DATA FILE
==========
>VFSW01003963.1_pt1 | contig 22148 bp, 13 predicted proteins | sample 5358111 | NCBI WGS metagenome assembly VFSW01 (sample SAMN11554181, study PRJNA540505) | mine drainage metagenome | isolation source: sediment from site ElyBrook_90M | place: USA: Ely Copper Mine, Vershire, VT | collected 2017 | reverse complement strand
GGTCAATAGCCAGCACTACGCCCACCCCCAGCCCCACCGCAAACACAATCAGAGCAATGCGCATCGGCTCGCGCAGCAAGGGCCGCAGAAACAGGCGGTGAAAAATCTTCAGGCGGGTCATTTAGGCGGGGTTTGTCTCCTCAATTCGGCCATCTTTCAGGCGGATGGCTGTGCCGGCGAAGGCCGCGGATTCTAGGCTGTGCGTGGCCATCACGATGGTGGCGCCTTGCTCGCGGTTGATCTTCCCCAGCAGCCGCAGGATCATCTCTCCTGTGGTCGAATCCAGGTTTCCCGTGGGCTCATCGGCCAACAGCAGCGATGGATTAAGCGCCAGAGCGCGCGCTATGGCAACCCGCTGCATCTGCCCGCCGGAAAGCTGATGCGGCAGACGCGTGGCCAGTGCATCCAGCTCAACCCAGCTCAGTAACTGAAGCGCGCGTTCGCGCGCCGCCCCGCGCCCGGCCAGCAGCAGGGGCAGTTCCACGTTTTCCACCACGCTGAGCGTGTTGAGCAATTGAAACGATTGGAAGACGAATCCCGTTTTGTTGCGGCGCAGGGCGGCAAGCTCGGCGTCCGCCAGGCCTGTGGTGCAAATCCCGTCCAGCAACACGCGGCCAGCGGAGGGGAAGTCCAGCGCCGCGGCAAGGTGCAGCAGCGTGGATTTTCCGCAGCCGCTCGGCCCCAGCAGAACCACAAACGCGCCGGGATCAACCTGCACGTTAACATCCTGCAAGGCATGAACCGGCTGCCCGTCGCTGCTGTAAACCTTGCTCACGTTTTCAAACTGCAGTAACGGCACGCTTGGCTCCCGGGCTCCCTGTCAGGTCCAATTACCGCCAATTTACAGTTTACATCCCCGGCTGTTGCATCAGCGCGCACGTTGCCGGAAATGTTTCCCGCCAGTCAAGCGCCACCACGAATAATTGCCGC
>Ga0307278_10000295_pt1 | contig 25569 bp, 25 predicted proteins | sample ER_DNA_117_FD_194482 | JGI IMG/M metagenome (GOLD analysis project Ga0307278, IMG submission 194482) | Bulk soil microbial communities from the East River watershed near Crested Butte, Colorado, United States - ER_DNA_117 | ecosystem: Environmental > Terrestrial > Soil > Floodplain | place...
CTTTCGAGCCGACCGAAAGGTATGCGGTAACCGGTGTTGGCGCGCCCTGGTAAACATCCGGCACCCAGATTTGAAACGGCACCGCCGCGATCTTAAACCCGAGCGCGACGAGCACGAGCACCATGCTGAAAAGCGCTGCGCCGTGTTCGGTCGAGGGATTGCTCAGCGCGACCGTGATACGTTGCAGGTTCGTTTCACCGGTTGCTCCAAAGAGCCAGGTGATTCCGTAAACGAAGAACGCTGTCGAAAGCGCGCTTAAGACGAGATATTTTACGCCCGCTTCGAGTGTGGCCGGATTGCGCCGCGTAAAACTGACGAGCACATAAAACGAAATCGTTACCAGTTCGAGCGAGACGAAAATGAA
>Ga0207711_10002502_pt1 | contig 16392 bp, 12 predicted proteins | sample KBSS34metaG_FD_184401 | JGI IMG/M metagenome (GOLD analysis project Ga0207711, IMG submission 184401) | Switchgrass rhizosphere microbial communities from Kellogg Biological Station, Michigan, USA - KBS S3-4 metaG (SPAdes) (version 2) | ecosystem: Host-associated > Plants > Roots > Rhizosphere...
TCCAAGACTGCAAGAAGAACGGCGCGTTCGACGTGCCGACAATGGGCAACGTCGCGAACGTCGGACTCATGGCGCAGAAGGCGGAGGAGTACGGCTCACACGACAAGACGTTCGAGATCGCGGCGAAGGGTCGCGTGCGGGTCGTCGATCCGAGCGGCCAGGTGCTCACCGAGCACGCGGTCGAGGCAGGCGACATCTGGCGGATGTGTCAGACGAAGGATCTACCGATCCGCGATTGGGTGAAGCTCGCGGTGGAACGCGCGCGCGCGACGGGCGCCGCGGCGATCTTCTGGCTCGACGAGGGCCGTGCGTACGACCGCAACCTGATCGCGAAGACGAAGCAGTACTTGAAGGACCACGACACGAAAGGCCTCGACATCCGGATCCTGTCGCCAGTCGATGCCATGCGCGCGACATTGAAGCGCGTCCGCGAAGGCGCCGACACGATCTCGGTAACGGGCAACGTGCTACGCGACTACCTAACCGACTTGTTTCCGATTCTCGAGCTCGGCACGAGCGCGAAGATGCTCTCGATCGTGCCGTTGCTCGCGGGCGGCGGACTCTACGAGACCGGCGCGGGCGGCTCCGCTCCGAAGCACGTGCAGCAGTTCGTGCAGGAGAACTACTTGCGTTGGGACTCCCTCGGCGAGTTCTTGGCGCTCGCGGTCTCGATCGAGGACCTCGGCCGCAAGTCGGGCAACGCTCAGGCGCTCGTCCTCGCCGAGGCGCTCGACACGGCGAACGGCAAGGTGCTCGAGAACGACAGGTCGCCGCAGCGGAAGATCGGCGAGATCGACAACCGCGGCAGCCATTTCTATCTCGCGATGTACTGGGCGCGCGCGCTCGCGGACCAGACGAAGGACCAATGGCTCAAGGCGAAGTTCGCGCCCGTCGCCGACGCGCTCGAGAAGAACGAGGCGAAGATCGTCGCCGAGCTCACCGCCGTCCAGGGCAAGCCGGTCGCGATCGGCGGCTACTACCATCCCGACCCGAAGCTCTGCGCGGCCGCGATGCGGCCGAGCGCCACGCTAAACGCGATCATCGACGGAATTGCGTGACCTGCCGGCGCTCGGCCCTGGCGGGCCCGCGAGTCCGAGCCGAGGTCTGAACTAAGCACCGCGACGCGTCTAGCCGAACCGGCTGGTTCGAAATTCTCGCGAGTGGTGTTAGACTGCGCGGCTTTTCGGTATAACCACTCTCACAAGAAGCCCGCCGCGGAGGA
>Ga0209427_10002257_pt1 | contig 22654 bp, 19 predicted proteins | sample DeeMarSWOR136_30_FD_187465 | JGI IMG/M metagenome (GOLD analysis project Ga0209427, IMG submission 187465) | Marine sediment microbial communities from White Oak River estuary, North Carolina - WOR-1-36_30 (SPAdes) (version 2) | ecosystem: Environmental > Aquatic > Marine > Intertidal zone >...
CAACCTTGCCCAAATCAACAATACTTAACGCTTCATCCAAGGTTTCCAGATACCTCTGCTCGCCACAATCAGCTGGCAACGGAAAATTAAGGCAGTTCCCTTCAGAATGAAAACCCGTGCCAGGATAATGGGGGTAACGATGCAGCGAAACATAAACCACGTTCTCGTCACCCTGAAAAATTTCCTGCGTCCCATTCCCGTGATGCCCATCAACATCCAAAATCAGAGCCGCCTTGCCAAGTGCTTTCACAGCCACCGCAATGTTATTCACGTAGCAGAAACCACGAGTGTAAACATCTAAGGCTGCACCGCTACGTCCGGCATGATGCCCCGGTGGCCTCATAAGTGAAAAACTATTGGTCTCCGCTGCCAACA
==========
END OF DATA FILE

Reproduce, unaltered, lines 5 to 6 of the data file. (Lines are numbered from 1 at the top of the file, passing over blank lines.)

>Ga0207711_10002502_pt1 | contig 16392 bp, 12 predicted proteins | sample KBSS34metaG_FD_184401 | JGI IMG/M metagenome (GOLD analysis project Ga0207711, IMG submission 184401) | Switchgrass rhizosphere microbial communities from Kellogg Biological Station, Michigan, USA - KBS S3-4 metaG (SPAdes) (version 2) | ecosystem: Host-associated > Plants > Roots > Rhizosphere...
TCCAAGACTGCAAGAAGAACGGCGCGTTCGACGTGCCGACAATGGGCAACGTCGCGAACGTCGGACTCATGGCGCAGAAGGCGGAGGAGTACGGCTCACACGACAAGACGTTCGAGATCGCGGCGAAGGGTCGCGTGCGGGTCGTCGATCCGAGCGGCCAGGTGCTCACCGAGCACGCGGTCGAGGCAGGCGACATCTGGCGGATGTGTCAGACGAAGGATCTACCGATCCGCGATTGGGTGAAGCTCGCGGTGGAACGCGCGCGCGCGACGGGCGCCGCGGCGATCTTCTGGCTCGACGAGGGCCGTGCGTACGACCGCAACCTGATCGCGAAGACGAAGCAGTACTTGAAGGACCACGACACGAAAGGCCTCGACATCCGGATCCTGTCGCCAGTCGATGCCATGCGCGCGACATTGAAGCGCGTCCGCGAAGGCGCCGACACGATCTCGGTAACGGGCAACGTGCTACGCGACTACCTAACCGACTTGTTTCCGATTCTCGAGCTCGGCACGAGCGCGAAGATGCTCTCGATCGTGCCGTTGCTCGCGGGCGGCGGACTCTACGAGACCGGCGCGGGCGGCTCCGCTCCGAAGCACGTGCAGCAGTTCGTGCAGGAGAACTACTTGCGTTGGGACTCCCTCGGCGAGTTCTTGGCGCTCGCGGTCTCGATCGAGGACCTCGGCCGCAAGTCGGGCAACGCTCAGGCGCTCGTCCTCGCCGAGGCGCTCGACACGGCGAACGGCAAGGTGCTCGAGAACGACAGGTCGCCGCAGCGGAAGATCGGCGAGATCGACAACCGCGGCAGCCATTTCTATCTCGCGATGTACTGGGCGCGCGCGCTCGCGGACCAGACGAAGGACCAATGGCTCAAGGCGAAGTTCGCGCCCGTCGCCGACGCGCTCGAGAAGAACGAGGCGAAGATCGTCGCCGAGCTCACCGCCGTCCAGGGCAAGCCGGTCGCGATCGGCGGCTACTACCATCCCGACCCGAAGCTCTGCGCGGCCGCGATGCGGCCGAGCGCCACGCTAAACGCGATCATCGACGGAATTGCGTGACCTGCCGGCGCTCGGCCCTGGCGGGCCCGCGAGTCCGAGCCGAGGTCTGAACTAAGCACCGCGACGCGTCTAGCCGAACCGGCTGGTTCGAAATTCTCGCGAGTGGTGTTAGACTGCGCGGCTTTTCGGTATAACCACTCTCACAAGAAGCCCGCCGCGGAGGA